Assessment of child maltreatment has been inconsistent across literature due to its complexity, multidimensionality, and the variety of conceptualizations of this construct. Five instruments have recurrently examined psychometric properties across the last years of research: Childhood Trauma Questionnaire, Maltreatment and Abuse Chronology of Exposure, Child Abuse Potential Inventory, Identification of Parents at Risk for child Abuse and Neglect, and Psychosocial Screening Tool. This article aims to examine and wrap up the knowledge regarding the psychometric properties of these instruments. A systematic review was performed through three of the most relevant databases in order to identify the most validated instruments to assess child maltreatment from 2010 to 2020, and 19 research articles were identified. Results indicate that there is a lack of information regarding some psychometric properties and therefore, in the light of this information, it is not possible to clearly determine if there are instruments with stronger scientific evidence for their psychometric properties, although the Maltreatment and Abuse Chronology of Exposure Scale (MACE) obtained the strongest psychometric evidence. This systematic review provided a comprehensive review on the main psychometric properties of five child maltreatment instruments in order to facilitate researchers and child welfare professionals the selection of the most suitable instrument for their specific purpose. We recommend addressing these gaps of information by further examining the psychometric properties of these instruments, and developing valid and reliable instruments for early detection in child maltreatment.
      Citation: Trauma, Violence, & Abuse
      PubDate: 2022-05-16T11:09:49Z
      DOI: 10.1177/15248380221097694
       
  • Revictimisation of Women in Non-Urban Areas: A Scoping Review

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      Authors: Emily Corbett, Jacqui Theobald, Paulina Billett, Leesa Hooker, Lee Edmonds, Christopher Fisher
      Abstract: Trauma, Violence, & Abuse, Ahead of Print.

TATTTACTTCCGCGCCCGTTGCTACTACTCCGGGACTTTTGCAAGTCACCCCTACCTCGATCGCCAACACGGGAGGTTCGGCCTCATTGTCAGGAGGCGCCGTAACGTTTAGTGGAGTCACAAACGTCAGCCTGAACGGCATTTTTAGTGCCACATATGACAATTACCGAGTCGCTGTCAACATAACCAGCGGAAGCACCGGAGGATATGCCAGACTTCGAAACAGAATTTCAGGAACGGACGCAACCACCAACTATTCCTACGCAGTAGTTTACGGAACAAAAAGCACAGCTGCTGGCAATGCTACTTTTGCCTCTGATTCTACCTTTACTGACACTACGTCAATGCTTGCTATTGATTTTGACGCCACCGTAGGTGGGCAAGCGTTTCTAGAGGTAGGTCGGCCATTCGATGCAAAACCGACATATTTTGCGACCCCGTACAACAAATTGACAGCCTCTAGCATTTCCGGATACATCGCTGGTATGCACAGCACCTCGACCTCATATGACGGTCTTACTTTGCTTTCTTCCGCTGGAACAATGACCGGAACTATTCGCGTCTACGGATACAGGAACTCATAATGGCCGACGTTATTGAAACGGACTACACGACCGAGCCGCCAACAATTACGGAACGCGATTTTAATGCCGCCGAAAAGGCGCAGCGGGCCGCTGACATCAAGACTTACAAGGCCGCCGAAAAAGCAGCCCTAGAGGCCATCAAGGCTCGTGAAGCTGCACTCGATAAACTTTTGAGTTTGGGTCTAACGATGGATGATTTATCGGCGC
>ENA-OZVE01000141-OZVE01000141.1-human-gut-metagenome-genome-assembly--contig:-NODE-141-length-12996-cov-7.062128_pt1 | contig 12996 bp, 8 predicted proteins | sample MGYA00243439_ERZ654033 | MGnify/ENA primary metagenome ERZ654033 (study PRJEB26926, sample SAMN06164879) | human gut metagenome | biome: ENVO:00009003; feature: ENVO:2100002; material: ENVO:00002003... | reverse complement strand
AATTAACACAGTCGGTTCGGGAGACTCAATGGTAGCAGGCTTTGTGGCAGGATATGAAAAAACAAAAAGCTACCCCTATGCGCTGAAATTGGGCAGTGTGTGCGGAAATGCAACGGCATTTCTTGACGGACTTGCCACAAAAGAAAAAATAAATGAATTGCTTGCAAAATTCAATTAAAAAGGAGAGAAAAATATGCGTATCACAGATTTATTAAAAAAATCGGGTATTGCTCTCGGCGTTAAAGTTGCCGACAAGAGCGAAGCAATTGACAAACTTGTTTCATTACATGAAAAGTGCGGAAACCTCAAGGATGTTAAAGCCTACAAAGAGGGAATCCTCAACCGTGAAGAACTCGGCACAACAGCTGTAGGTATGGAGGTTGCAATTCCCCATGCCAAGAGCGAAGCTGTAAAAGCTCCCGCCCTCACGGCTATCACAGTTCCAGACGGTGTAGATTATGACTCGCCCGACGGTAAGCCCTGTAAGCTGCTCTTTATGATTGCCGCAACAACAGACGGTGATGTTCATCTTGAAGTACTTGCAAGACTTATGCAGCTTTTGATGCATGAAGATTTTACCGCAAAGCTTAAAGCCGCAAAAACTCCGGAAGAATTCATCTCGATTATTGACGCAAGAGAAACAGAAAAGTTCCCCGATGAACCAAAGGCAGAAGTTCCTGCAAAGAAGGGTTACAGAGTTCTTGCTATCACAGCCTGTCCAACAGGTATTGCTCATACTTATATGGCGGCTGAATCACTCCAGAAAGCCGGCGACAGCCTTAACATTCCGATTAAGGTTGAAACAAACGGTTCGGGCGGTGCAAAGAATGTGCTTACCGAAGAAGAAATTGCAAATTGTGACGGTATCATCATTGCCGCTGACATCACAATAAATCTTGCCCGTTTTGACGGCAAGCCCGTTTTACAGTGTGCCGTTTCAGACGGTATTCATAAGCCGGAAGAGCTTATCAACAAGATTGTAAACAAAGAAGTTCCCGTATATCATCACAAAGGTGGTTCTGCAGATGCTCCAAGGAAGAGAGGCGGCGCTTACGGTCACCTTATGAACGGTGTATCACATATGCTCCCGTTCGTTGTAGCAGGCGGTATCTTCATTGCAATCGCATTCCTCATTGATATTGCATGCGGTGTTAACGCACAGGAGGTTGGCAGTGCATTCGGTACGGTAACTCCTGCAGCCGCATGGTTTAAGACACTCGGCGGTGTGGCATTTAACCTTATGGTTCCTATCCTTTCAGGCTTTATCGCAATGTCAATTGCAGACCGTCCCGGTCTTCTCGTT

Literature widely acknowledges that women who experience Child Sex Abuse (CSA) have a higher risk of experiencing sexual revictimisation later in life, yet less is known about experiences of revictimisation in non-urban areas. The aim of this review is to examine what is known internationally regarding revictimisation of non-urban women, and to provide future research, practice and policy recommendations. A total of 2414 articles were identified through a comprehensive search across five broad health sciences and humanities databases; 11 articles met inclusion criteria and were included in this review. This review found a general lack of qualitative revictimisation studies, and limited research focusing on non-urban women. While existing studies included non-urban research samples, few articles (n = 3) explored how non-urban location contextualises revictimisation experiences. Most peer-reviewed articles identified within this paper (n = 7) examined intimate partner violence (IPV) revictimisation, highlighting a significant lack of research on sexual revictimisation within non-urban settings. Findings from the review indicate that experiences of violence in childhood and adulthood are frequent among non-urban women, and that experiencing child abuse is associated with a heightened likelihood of poor mental health and IPV in adulthood. The review also found that non-urban women faced significant structural disadvantage including low levels of employment and income, limited-service sector resources, unsafe family environments and exposure to community violence. Additional qualitative research is needed to better understand the experiences and needs of non-urban revictimised women, particularly within an Australian context.